Apple is going to appeal a U.K. court ruling from earlier this week which mandates that Cupertino post a public apology on both its website and in British newspapers, basically free advertisement telling the public that Samsung did not copy the iPad’s design, per the court’s ruling. As this legal mess is being sorted out, Joy of Tech has an excellent take on what this notice could be like, included right below…
Kit Chellel, reporting for Bloomberg:
Apple’s lawyer said the company would appeal the July 9 decision and Judge Birss granted the company permission to take its case to the court of appeal.
The ruling requires that Apple keeps a notice on its website for six months and buy ad slots to publish the notice in the Financial Times, the Daily Mail, Guardian Mobile magazine and the T3 magazine.
In other legal news, The United States Court of Appeals for the Federal Circuit denied two Samsung motions, one related to the preliminary injunction for the duration of the appellate proceedings that Apple won against the Galaxy Tab 10.1 a month ago and the other pertaining to Samsung’s motion to expedite the appeal.
Man, those high-level CEO talks are leading nowhere.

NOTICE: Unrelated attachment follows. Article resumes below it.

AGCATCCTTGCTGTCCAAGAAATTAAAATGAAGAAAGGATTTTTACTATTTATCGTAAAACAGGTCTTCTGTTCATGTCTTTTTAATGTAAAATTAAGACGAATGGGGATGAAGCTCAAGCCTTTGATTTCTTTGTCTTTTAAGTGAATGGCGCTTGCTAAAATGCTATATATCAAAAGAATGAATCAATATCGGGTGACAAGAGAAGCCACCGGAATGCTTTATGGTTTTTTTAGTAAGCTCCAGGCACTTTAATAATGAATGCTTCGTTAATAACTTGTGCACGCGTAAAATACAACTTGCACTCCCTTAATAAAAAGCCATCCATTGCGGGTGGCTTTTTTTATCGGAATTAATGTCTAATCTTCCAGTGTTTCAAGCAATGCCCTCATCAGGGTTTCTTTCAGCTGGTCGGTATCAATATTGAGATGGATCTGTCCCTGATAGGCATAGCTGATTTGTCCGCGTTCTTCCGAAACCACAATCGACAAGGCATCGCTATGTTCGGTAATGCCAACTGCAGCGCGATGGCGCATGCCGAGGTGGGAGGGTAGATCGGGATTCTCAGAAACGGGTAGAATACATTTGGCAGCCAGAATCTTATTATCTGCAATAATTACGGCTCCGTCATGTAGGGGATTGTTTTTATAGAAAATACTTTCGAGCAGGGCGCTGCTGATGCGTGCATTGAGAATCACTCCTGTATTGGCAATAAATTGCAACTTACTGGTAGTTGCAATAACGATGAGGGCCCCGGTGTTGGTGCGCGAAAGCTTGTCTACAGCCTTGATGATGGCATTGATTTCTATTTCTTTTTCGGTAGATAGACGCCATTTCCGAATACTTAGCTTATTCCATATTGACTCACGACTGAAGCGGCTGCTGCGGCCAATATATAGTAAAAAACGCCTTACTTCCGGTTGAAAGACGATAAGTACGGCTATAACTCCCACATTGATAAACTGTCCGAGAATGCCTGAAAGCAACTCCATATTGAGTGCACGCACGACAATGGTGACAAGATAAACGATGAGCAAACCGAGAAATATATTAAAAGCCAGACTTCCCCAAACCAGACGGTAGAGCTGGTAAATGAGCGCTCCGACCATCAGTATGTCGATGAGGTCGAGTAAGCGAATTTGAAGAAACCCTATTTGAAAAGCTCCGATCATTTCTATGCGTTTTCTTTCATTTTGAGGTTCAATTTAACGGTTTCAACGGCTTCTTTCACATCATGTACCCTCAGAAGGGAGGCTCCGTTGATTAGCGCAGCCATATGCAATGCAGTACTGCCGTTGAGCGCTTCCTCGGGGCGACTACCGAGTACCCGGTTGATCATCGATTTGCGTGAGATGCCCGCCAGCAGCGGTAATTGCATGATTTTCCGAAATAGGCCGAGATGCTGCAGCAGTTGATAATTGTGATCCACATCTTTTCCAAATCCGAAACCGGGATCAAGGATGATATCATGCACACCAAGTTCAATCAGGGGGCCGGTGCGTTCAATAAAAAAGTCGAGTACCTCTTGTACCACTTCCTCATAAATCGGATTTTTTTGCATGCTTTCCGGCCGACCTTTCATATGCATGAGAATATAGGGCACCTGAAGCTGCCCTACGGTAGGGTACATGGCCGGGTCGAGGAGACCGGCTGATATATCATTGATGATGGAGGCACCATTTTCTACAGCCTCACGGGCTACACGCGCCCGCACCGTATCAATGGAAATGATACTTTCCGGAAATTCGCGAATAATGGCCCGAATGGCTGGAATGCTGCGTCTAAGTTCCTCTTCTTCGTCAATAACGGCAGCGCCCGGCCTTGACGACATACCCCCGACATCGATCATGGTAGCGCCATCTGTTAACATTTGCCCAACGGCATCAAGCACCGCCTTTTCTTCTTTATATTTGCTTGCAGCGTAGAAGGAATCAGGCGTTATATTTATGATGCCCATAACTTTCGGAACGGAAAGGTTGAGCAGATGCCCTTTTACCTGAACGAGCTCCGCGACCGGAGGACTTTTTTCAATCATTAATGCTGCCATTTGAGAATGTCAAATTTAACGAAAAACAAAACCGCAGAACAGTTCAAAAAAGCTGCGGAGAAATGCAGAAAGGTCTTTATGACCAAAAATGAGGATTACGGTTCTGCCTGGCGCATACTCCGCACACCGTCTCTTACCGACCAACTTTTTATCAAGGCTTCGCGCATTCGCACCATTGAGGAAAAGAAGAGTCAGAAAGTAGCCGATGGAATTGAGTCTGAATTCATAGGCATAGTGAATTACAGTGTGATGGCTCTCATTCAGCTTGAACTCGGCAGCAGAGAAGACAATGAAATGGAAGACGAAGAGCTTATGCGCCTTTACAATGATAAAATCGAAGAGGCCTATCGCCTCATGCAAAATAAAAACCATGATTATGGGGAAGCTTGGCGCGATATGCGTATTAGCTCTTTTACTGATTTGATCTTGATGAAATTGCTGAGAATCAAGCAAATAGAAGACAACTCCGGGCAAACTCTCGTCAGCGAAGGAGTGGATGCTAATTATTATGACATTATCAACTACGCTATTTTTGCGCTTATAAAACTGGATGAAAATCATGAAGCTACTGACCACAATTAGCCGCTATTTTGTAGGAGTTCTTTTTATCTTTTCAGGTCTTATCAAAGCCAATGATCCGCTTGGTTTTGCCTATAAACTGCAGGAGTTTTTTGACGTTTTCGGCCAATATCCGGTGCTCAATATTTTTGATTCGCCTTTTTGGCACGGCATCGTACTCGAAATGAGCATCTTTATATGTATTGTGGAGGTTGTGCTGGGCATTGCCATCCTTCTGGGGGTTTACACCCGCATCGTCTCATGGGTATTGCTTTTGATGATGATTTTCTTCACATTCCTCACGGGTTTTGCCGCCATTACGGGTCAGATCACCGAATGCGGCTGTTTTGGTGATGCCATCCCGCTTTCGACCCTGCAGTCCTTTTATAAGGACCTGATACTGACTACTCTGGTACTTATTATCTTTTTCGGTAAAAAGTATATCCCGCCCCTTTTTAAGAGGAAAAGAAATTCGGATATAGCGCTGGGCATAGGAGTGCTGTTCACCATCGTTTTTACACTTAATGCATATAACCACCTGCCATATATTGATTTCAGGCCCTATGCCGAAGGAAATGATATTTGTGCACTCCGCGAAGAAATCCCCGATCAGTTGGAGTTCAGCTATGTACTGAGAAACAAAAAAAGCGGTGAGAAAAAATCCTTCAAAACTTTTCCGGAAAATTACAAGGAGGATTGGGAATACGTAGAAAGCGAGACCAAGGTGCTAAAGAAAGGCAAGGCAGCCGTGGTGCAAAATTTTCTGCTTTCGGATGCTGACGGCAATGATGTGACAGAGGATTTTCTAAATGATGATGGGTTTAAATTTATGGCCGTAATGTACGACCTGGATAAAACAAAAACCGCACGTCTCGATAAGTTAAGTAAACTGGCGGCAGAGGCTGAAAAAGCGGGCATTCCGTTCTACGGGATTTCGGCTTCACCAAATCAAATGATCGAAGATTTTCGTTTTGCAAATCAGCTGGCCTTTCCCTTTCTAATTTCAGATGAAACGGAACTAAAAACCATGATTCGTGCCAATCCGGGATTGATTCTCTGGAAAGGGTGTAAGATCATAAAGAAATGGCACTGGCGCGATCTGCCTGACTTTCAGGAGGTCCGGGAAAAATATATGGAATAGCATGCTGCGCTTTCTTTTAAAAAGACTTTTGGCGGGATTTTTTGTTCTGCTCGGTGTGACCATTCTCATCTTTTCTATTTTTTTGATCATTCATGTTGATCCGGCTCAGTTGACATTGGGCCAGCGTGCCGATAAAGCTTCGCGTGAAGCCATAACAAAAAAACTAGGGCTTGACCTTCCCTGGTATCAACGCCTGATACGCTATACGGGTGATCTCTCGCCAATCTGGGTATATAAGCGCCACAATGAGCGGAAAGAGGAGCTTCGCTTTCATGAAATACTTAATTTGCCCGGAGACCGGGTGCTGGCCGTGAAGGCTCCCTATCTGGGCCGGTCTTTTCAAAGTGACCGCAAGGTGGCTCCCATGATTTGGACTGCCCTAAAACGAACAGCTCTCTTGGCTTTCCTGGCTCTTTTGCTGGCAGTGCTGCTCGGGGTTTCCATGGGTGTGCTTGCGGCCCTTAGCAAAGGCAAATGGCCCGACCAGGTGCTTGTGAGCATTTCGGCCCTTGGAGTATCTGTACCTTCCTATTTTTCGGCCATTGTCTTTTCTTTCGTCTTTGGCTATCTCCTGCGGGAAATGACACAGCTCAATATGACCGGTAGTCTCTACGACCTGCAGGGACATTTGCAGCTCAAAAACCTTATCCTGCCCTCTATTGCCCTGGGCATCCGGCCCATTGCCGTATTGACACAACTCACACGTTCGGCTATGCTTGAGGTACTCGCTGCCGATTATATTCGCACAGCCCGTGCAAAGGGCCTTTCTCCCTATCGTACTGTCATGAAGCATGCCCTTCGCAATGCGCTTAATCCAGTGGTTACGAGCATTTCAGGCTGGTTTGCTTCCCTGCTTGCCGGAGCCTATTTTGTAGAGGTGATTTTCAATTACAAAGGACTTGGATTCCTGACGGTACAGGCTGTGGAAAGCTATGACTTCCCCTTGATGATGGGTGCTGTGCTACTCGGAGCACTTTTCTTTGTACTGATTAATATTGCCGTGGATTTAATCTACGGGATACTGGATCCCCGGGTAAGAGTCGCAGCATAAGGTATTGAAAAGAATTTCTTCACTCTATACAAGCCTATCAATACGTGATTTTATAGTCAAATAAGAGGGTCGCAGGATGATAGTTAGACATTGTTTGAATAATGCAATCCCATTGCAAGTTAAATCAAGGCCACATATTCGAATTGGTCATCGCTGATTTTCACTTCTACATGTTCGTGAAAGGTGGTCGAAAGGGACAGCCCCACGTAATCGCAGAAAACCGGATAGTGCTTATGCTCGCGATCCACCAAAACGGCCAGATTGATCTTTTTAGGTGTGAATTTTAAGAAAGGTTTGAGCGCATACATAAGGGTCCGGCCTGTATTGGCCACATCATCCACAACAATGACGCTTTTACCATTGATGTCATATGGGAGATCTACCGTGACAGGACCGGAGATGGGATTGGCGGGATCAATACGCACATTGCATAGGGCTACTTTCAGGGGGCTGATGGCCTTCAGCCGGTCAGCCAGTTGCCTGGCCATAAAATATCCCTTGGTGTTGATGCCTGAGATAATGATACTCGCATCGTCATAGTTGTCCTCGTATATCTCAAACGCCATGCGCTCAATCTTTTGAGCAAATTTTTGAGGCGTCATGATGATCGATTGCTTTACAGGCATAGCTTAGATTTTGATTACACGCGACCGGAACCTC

As for Apple appealing this unusual U.K. ruling, you’ll recall that Judge Colin Birss specifically wrote in the ruling that the iPad is “cool” while remarking that Samsung’s Galaxy Tab tablets, though “very, very similar” when viewed from the front, “are not as cool”.
Perhaps unsurprisingly, on the other side of Atlantic a U.S. court has found out quite the opposite, that the two tablets bear some striking similarities design-wise.
Speaking of which, this is what the original iPad prototype looked like back in 2001 (click here for comparison with iPad 2). Should you need further proof that Apple got the short end of the stick, here’s a clever take on the situation by the ever-humorous Joy of Tech.
My favorite is Jony Ive’s design-inclined proposal which calls for white text on a white background, pretty funny.
Knowing Apple, they’ll find a way to honor the form and bury the notice somewhere at the bottom, downplaying its importance with ambiguous wording, no?